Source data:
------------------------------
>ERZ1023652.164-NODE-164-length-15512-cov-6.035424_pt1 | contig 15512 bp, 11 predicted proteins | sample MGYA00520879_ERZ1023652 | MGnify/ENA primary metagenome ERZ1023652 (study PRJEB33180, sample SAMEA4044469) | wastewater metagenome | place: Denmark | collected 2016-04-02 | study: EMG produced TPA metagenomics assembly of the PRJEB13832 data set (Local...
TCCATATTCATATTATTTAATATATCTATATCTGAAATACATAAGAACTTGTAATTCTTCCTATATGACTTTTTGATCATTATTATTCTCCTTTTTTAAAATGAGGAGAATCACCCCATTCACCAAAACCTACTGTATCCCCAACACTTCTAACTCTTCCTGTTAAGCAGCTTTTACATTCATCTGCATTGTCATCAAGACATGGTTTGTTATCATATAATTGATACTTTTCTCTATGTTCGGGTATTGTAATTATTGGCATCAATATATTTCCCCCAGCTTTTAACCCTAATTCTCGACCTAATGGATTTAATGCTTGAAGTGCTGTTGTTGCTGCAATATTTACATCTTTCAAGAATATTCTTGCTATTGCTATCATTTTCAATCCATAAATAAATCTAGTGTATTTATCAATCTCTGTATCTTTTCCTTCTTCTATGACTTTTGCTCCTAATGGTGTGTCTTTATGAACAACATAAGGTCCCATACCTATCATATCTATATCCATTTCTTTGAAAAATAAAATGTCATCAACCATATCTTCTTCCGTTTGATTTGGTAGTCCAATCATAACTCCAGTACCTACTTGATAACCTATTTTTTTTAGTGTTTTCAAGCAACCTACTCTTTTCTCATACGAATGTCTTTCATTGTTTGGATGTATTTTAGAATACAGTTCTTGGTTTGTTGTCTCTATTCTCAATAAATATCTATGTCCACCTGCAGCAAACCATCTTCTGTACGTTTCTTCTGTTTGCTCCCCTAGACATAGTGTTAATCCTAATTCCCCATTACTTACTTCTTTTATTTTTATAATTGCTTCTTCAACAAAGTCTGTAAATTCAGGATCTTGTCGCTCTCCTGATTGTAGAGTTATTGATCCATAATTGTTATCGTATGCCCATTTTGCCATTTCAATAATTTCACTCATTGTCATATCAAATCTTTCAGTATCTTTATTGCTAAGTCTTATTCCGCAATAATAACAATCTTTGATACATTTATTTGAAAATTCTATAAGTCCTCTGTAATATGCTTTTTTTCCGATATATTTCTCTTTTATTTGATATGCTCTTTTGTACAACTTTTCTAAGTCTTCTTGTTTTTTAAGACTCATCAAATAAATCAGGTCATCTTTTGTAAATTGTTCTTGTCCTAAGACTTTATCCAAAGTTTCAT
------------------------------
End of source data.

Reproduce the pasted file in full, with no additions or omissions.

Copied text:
>ERZ1023652.164-NODE-164-length-15512-cov-6.035424_pt1 | contig 15512 bp, 11 predicted proteins | sample MGYA00520879_ERZ1023652 | MGnify/ENA primary metagenome ERZ1023652 (study PRJEB33180, sample SAMEA4044469) | wastewater metagenome | place: Denmark | collected 2016-04-02 | study: EMG produced TPA metagenomics assembly of the PRJEB13832 data set (Local...
TCCATATTCATATTATTTAATATATCTATATCTGAAATACATAAGAACTTGTAATTCTTCCTATATGACTTTTTGATCATTATTATTCTCCTTTTTTAAAATGAGGAGAATCACCCCATTCACCAAAACCTACTGTATCCCCAACACTTCTAACTCTTCCTGTTAAGCAGCTTTTACATTCATCTGCATTGTCATCAAGACATGGTTTGTTATCATATAATTGATACTTTTCTCTATGTTCGGGTATTGTAATTATTGGCATCAATATATTTCCCCCAGCTTTTAACCCTAATTCTCGACCTAATGGATTTAATGCTTGAAGTGCTGTTGTTGCTGCAATATTTACATCTTTCAAGAATATTCTTGCTATTGCTATCATTTTCAATCCATAAATAAATCTAGTGTATTTATCAATCTCTGTATCTTTTCCTTCTTCTATGACTTTTGCTCCTAATGGTGTGTCTTTATGAACAACATAAGGTCCCATACCTATCATATCTATATCCATTTCTTTGAAAAATAAAATGTCATCAACCATATCTTCTTCCGTTTGATTTGGTAGTCCAATCATAACTCCAGTACCTACTTGATAACCTATTTTTTTTAGTGTTTTCAAGCAACCTACTCTTTTCTCATACGAATGTCTTTCATTGTTTGGATGTATTTTAGAATACAGTTCTTGGTTTGTTGTCTCTATTCTCAATAAATATCTATGTCCACCTGCAGCAAACCATCTTCTGTACGTTTCTTCTGTTTGCTCCCCTAGACATAGTGTTAATCCTAATTCCCCATTACTTACTTCTTTTATTTTTATAATTGCTTCTTCAACAAAGTCTGTAAATTCAGGATCTTGTCGCTCTCCTGATTGTAGAGTTATTGATCCATAATTGTTATCGTATGCCCATTTTGCCATTTCAATAATTTCACTCATTGTCATATCAAATCTTTCAGTATCTTTATTGCTAAGTCTTATTCCGCAATAATAACAATCTTTGATACATTTATTTGAAAATTCTATAAGTCCTCTGTAATATGCTTTTTTTCCGATATATTTCTCTTTTATTTGATATGCTCTTTTGTACAACTTTTCTAAGTCTTCTTGTTTTTTAAGACTCATCAAATAAATCAGGTCATCTTTTGTAAATTGTTCTTGTCCTAAGACTTTATCCAAAGTTTCAT